Now Is the Time for Older Adults to Get the RSV Vaccine

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Oct. 11, 2023 – Recent progress in the field of immunology has given health care providers and their patients new tools to combat a potentially deadly respiratory illness that largely affects older adults. And no, it’s not COVID-19.

Public health officials estimate that almost every American will contract at least a mild form of respiratory syncytial virus (RSV) during their lifetime. The illness can be life-threatening for infants and toddlers, and it can also be dangerous for older adults.

Each year, 60,000 to 160,000 adults over age 65 are hospitalized due to RSV, resulting in up to 10,000 deaths. In May, the FDA approved the first RSV vaccine for adults over age 60. 

Then, in July, the FDA approved a vaccine for infants and for expectant mothers at weeks 32 through 36 of pregnancy. Among children younger than age 5, between 58,000 and 80,000 hospitalizations occur every year. 

Medical professionals strongly urge adults over 60 with health conditions to get the RSV vaccine as we head into what’s commonly called cold and flu season, but now includes COVID and RSV.

“I think it’s a no-brainer for someone who has any kind of immunocompromised status or has chronic medical conditions,” said Tom Yadegar, MD, a pulmonologist and medical director of the intensive care unit at Providence Cedars-Sinai Tarzana Medical Center in Los Angeles. Patients with heart and lung conditions, liver or kidney diseases, diabetes, asthma, and COPD are prime candidates for the vaccine. “The RSV viral infection can be quite serious, leading to hospitalization and also death.”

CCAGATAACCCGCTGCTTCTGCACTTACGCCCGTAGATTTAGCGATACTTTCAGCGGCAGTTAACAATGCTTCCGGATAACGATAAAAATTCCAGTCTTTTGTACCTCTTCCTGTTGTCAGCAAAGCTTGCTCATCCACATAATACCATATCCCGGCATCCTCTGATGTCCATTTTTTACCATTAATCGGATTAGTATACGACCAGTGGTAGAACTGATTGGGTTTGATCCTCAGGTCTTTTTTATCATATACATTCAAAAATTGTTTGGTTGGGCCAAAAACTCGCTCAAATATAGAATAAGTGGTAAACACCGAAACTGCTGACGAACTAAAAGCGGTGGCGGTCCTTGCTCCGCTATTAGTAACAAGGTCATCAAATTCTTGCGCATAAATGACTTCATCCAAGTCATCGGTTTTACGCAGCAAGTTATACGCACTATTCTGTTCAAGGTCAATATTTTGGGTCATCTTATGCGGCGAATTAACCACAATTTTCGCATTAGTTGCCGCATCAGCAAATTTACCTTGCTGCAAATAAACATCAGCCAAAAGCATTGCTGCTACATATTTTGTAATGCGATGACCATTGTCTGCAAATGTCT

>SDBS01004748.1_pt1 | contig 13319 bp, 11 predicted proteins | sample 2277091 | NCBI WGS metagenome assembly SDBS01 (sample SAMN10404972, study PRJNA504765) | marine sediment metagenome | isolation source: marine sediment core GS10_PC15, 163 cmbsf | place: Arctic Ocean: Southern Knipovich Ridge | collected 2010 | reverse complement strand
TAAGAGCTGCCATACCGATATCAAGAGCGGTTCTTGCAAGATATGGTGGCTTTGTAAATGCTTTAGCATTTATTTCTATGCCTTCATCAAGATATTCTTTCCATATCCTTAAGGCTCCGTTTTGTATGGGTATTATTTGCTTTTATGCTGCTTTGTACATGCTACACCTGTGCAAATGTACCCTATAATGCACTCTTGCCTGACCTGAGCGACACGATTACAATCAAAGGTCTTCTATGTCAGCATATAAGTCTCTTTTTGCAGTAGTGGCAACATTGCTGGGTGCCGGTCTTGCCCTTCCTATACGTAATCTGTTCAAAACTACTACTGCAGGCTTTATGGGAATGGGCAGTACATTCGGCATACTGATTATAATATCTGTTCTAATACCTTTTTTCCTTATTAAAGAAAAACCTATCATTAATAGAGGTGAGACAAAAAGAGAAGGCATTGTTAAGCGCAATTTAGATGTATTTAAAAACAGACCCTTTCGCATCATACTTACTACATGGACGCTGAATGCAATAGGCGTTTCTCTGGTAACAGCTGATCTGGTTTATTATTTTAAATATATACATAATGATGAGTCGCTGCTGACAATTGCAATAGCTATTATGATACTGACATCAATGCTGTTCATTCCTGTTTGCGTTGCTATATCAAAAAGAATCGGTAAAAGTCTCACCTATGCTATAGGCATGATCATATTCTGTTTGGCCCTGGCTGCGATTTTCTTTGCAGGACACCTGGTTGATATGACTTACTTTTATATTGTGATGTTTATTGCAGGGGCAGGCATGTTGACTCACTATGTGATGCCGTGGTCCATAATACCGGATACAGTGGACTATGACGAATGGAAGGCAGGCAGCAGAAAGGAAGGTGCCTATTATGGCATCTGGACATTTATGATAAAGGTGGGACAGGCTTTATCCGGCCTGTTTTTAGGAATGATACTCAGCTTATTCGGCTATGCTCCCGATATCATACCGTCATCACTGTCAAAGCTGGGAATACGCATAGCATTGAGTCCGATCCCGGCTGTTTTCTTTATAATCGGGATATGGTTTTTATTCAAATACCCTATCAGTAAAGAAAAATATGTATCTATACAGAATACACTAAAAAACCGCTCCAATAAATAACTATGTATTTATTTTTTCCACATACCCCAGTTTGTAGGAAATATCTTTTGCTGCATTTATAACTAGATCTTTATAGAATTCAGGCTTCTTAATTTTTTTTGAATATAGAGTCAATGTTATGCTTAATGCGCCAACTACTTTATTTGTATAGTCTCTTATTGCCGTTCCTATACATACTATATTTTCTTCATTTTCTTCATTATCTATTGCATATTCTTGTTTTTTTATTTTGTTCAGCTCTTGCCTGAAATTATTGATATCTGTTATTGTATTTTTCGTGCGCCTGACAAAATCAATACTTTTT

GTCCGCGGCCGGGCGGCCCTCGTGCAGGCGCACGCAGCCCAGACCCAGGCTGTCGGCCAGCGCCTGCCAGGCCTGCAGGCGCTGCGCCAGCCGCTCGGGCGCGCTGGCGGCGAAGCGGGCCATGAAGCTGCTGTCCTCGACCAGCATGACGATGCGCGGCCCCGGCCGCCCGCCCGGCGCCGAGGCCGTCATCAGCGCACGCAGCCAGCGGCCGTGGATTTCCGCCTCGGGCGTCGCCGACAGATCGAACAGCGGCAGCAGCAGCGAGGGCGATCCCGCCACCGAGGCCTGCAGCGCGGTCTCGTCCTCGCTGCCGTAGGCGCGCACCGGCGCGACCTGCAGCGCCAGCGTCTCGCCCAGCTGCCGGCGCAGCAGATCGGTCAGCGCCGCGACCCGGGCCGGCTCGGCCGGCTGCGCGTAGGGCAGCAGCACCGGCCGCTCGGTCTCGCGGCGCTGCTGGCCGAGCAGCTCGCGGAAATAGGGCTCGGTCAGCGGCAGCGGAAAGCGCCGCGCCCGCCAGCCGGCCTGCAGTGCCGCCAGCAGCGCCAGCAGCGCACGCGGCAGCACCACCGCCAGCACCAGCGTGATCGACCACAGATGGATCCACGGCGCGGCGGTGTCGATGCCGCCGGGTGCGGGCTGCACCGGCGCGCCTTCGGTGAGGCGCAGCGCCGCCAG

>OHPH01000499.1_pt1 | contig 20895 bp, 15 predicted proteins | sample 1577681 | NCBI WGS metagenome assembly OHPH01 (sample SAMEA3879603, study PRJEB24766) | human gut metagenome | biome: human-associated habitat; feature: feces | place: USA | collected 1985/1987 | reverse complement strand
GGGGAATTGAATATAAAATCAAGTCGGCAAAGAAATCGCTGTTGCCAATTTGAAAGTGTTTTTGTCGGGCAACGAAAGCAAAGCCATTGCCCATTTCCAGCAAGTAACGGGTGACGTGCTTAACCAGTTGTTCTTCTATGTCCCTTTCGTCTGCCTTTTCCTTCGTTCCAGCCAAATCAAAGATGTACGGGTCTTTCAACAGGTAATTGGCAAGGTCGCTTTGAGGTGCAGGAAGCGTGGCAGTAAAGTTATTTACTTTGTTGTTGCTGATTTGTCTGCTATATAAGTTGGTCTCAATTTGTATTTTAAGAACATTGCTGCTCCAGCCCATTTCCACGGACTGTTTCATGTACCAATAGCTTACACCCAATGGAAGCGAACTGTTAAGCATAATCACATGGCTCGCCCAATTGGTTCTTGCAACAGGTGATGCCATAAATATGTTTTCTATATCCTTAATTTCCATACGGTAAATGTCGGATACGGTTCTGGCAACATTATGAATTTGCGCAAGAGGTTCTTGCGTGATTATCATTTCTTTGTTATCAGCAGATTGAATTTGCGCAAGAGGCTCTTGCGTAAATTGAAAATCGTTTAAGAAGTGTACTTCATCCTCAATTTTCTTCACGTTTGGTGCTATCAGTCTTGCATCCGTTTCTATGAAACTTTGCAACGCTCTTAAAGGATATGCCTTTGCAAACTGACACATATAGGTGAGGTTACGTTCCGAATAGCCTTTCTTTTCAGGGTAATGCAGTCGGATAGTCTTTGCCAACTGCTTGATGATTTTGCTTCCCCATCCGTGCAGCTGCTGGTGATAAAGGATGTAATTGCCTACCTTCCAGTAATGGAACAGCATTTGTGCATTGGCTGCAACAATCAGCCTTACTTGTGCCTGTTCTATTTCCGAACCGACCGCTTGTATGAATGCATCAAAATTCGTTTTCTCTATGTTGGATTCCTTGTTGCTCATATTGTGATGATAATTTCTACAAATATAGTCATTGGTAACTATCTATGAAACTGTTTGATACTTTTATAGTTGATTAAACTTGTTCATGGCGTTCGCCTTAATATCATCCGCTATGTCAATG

Yadegar said that half of his office appointments involve discussing the vaccines for RSV, COVID-19, and the flu.

Awareness and understanding of RSV have increased in recent years. During the COVID pandemic, health care providers started doing more respiratory tests, said Yadegar. Advancements in medicine allowed experts to better determine what was a common cold and what was RSV.

Much like the common cold, RSV generally causes mild symptoms that clear up in a week or two. But, much like the flu, for those who are older and less healthy, RSV can present significant risks.

The vaccine offers no serious risks, and reactions include the common redness and pain where you got the shot. Anyone who has had an allergic reaction to a vaccine should consult their doctor.

The adult RSV vaccine is between 83% and 89% effective, depending on the maker.

“I strongly encourage them to avail themselves of this vaccine,” said Paul Auwaerter, MD, the clinical director for infectious diseases at Johns Hopkins School of Medicine, of patients 60 and older who have health conditions. 

He classifies RSV as “one of the big three” respiratory illnesses, behind COVID and the flu.

“It’s still a preventable disease potentially that can be impacted by the immunization, so I strongly recommend it,” Auwaerter said.

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